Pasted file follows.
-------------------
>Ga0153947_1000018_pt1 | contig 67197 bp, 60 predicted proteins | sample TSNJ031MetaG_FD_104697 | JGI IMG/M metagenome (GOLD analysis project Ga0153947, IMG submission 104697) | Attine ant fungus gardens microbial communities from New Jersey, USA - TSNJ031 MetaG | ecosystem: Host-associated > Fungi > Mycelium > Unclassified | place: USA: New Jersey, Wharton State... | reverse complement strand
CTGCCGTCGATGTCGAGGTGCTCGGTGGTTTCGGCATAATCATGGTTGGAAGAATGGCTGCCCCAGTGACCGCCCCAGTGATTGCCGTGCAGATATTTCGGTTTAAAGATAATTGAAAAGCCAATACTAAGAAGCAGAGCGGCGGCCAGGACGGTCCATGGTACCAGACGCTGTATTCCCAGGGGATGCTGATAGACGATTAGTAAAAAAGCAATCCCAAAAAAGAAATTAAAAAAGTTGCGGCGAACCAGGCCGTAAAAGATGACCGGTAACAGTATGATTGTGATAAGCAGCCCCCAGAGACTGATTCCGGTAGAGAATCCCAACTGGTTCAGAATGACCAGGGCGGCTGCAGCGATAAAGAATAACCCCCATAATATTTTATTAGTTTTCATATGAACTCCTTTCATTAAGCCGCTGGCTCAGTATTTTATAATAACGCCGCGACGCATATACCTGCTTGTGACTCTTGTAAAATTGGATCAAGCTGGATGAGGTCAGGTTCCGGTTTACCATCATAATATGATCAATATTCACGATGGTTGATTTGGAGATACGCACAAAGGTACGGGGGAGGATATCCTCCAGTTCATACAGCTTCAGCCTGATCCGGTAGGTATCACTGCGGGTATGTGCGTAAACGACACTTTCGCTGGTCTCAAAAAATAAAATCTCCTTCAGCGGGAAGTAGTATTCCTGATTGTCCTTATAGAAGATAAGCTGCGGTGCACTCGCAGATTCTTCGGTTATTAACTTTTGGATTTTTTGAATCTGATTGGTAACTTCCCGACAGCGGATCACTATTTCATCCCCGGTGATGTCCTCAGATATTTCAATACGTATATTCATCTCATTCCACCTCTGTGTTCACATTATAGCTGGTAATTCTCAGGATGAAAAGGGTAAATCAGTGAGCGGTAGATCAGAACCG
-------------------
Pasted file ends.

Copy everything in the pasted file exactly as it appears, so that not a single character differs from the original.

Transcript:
>Ga0153947_1000018_pt1 | contig 67197 bp, 60 predicted proteins | sample TSNJ031MetaG_FD_104697 | JGI IMG/M metagenome (GOLD analysis project Ga0153947, IMG submission 104697) | Attine ant fungus gardens microbial communities from New Jersey, USA - TSNJ031 MetaG | ecosystem: Host-associated > Fungi > Mycelium > Unclassified | place: USA: New Jersey, Wharton State... | reverse complement strand
CTGCCGTCGATGTCGAGGTGCTCGGTGGTTTCGGCATAATCATGGTTGGAAGAATGGCTGCCCCAGTGACCGCCCCAGTGATTGCCGTGCAGATATTTCGGTTTAAAGATAATTGAAAAGCCAATACTAAGAAGCAGAGCGGCGGCCAGGACGGTCCATGGTACCAGACGCTGTATTCCCAGGGGATGCTGATAGACGATTAGTAAAAAAGCAATCCCAAAAAAGAAATTAAAAAAGTTGCGGCGAACCAGGCCGTAAAAGATGACCGGTAACAGTATGATTGTGATAAGCAGCCCCCAGAGACTGATTCCGGTAGAGAATCCCAACTGGTTCAGAATGACCAGGGCGGCTGCAGCGATAAAGAATAACCCCCATAATATTTTATTAGTTTTCATATGAACTCCTTTCATTAAGCCGCTGGCTCAGTATTTTATAATAACGCCGCGACGCATATACCTGCTTGTGACTCTTGTAAAATTGGATCAAGCTGGATGAGGTCAGGTTCCGGTTTACCATCATAATATGATCAATATTCACGATGGTTGATTTGGAGATACGCACAAAGGTACGGGGGAGGATATCCTCCAGTTCATACAGCTTCAGCCTGATCCGGTAGGTATCACTGCGGGTATGTGCGTAAACGACACTTTCGCTGGTCTCAAAAAATAAAATCTCCTTCAGCGGGAAGTAGTATTCCTGATTGTCCTTATAGAAGATAAGCTGCGGTGCACTCGCAGATTCTTCGGTTATTAACTTTTGGATTTTTTGAATCTGATTGGTAACTTCCCGACAGCGGATCACTATTTCATCCCCGGTGATGTCCTCAGATATTTCAATACGTATATTCATCTCATTCCACCTCTGTGTTCACATTATAGCTGGTAATTCTCAGGATGAAAAGGGTAAATCAGTGAGCGGTAGATCAGAACCG